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Sergeant Chesterfield (on horseback) and Corporal Blutch (dismounted) after a battle.
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Les Tuniques Bleues (The Bluecoats, 1968-) is a Belgian French-language comic set during The American Civil War. It follows the adventures of two soldiers, the brave but dim-witted Sergeant Cornelius Chesterfield, and his sidekick, the cowardly but clever Corporal Blutch. Unlike Sgt. Chesterfield, Blutch is not particularly keen on the war, and is mainly interested in getting through it alive. This results in no end of bickering between the two, and Chesterfield often dragging Blutch to battle at gunpoint.

The strips have begun to be translated into English; one collection came out under the title of The Blue Tunics, but after the publisher folded, Cinebook continued with the title The Bluecoats.


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The comic contains examples of:

  • The Alcatraz: Robertsonville Prison.
  • The Alleged Expert: The guide hired to lead our heroes to a prospector who has left his fortune to the South.
  • The American Civil War: The setting for most of the pair's adventures.
  • Armchair Military: General Alexander, and especially General Stilman, who never leaves his armchair. On one occasion, he suggested waiting after the battle to pay the troops, expecting to save money due to high losses. Though this is subverted in one story where Blutch and Chesterfield join a circus (long story) and end up performing in front of the Union army, Stilman of all people recognizes Blutch's horse and fires a gun wildly yelling CHAAAAAARGE!!!!, causing the disguise to fall apart when the horse collapses and plays dead.
  • Artistic License – Military: Characters are often shown saluting or presenting arms in the French manner, which is not authentic for American soldiers.
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  • Attack! Attack! Attack!: Stark only knows one tactic: "CHAAAAARRRRGGEEEEE!!!"
  • Attractive Bent-Gender: Completely averted. In the Robertsonville Prison story, Blutch and Chesterfield dress as women in order to escape the camp. The guards are shocked by how ugly they look.
  • Bad Habits: In El Padre, Chesterfield dresses up as a Catholic monk while stranded South of the Border. He and Blutch find themselves conducting a mass even though neither has ever set foot in a Catholic church and has any idea how to proceed; fortunately for them, the parishioners take it in stride.
  • Big Damn Heroes: In Rumberley, when Chesterfield and Blutch are cut off and surrounded by overwhelming numbers of Confederates, a wounded Captain Stark rallies the wounded men who were previously evacuated, gets them mounted, and charges to their rescue.
  • Bloodless Carnage: Every war scene like the one picture above.
  • Blood Knight: Captain Stark.
  • Canada, Eh?: In L'Or du Québec, the pair are sent to retrieve a stash of gold willed by a French-Canadian prospector to the Confederate government, competing with a pair of Confederate soldiers sent to do the same.
  • Carnival of Killers: One story has the pair recruit from a prison camp. They end up with a horsethief (and horseeater), a blind knifethrower and the accomplice who tells him where to aim, and a nutjob preacher who starts building his visionary cathedral anytime he's in the same place for more than five minutes.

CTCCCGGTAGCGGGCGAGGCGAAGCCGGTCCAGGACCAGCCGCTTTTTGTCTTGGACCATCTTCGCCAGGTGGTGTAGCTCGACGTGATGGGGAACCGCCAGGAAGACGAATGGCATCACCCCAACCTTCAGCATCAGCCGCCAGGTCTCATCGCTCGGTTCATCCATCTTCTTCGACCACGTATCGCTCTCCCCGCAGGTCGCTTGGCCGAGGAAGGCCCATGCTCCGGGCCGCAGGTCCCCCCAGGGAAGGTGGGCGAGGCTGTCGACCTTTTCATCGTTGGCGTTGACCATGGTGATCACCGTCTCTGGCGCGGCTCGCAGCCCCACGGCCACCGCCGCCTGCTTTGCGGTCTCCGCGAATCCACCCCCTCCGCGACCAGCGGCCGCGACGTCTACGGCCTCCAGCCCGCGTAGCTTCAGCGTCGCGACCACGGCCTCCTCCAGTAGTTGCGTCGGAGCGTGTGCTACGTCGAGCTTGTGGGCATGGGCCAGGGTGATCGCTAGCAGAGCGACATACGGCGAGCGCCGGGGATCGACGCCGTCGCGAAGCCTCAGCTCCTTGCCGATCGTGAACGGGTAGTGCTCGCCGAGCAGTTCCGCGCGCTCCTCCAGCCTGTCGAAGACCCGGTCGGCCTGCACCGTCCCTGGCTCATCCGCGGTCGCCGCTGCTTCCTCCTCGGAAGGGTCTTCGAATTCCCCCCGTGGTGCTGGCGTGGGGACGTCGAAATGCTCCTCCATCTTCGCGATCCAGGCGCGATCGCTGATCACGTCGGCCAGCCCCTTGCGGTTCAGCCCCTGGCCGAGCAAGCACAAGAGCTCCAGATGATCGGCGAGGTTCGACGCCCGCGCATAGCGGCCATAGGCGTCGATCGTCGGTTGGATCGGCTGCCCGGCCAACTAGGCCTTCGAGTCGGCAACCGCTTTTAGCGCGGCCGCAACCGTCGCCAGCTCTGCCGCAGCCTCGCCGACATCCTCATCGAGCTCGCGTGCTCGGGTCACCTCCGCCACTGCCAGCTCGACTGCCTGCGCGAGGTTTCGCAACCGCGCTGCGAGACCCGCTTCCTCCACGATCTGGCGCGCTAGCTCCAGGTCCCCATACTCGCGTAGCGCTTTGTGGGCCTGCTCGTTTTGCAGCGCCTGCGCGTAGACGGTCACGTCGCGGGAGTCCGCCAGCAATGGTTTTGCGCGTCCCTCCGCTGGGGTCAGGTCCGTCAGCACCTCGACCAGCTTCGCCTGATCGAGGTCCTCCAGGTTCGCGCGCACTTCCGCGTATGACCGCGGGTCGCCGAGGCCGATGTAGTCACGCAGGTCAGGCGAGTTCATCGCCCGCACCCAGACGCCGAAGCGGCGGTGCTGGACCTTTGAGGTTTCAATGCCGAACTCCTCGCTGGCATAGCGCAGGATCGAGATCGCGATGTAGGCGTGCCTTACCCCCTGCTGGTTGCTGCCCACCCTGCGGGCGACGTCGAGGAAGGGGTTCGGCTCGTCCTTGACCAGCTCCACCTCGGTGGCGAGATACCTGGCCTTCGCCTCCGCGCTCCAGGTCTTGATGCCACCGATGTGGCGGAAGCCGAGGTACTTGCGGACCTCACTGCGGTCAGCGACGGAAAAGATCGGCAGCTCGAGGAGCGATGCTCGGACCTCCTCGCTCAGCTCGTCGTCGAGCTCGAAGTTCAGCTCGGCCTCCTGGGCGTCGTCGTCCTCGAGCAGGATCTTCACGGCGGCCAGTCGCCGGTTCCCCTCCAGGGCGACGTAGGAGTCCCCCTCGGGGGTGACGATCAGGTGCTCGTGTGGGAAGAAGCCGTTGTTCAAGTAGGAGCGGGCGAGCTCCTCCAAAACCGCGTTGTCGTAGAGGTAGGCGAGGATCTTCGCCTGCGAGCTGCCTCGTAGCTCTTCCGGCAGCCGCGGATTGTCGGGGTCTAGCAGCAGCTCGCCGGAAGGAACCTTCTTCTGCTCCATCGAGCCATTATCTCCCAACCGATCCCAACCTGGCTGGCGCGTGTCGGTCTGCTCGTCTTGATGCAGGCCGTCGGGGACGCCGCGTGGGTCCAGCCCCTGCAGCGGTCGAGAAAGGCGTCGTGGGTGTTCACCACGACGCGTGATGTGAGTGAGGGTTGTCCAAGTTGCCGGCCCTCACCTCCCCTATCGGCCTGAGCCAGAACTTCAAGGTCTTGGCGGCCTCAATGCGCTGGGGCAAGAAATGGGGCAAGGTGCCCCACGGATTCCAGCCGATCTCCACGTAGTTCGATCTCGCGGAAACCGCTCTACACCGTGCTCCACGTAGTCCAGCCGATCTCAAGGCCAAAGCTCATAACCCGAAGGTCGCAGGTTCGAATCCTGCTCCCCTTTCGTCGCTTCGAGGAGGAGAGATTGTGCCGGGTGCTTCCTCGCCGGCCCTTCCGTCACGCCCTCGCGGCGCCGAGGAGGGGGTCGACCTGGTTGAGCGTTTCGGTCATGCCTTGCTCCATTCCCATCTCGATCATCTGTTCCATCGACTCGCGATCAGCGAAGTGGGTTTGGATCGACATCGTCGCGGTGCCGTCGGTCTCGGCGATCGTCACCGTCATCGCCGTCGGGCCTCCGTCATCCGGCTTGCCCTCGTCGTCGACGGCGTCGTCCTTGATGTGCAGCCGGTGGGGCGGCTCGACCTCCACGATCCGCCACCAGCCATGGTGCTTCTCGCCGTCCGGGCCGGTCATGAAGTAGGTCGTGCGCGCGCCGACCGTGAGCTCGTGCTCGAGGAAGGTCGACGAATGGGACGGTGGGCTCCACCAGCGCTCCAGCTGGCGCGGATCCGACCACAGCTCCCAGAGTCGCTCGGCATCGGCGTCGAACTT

• Cavalry Officer: The comic is about two cavalrymen both in the Wild West and during the Civil War. The only one who's really typical is Captain Stark, who knows how to do one thing only ("CHAAAAAAAARRRGGGEEEEE!!!"), much to the dismay of his underlings (he once led a charge with a grand total of three men including himself). He also refuses to speak to people on foot, was found straddling a cannon on one occasion where his horse was missing, an has only once been seen fleeing battle, and that was because there was a wildfire sweeping across the battlefield.
  • Colonel Kilgore: Captain Stark.
  • Deadpan Snarker: Many characters can act like this from time to time, but Blutch is a master of it.
  • Dressing as the Enemy: Blutch and Chesterfield dress as Confederate soldiers in Le David.
  • Easy Amnesia: Faked by Blutch in an attempt to be discharged.
  • Everyone Has Standards: At the end of the album Black Face, Captain Stilman, of all people, stands up to General Alexander when he wants to have Blutch and Chesterfield executed for transforming a false-flag operation into a farce. All of Alexander's officers think that they've taken that sordid operation too far, but Stilman is the only one who voices his objection.
    • Confederate troops get ready to ambush a civilian camp guarded by Union soldiers, but when they hear a woman screaming, they charge thinking she's being tortured. Turns out Chesterfield was helping with a Screaming Birth. The soldiers call a truce for everyone to get back in position, look awkwardly at each other, and both keep going their separate ways.
    • When a fifteen-year-old drummer boy is discovered to be a Confederate spy (passing messages via his drum), the general staff all look uncomfortably at each other as none of them want to be responsible for ordering his execution. Fortunately, Blutch is able to arrange his evasion via his older brother, on the promise that the kid stay away from the army.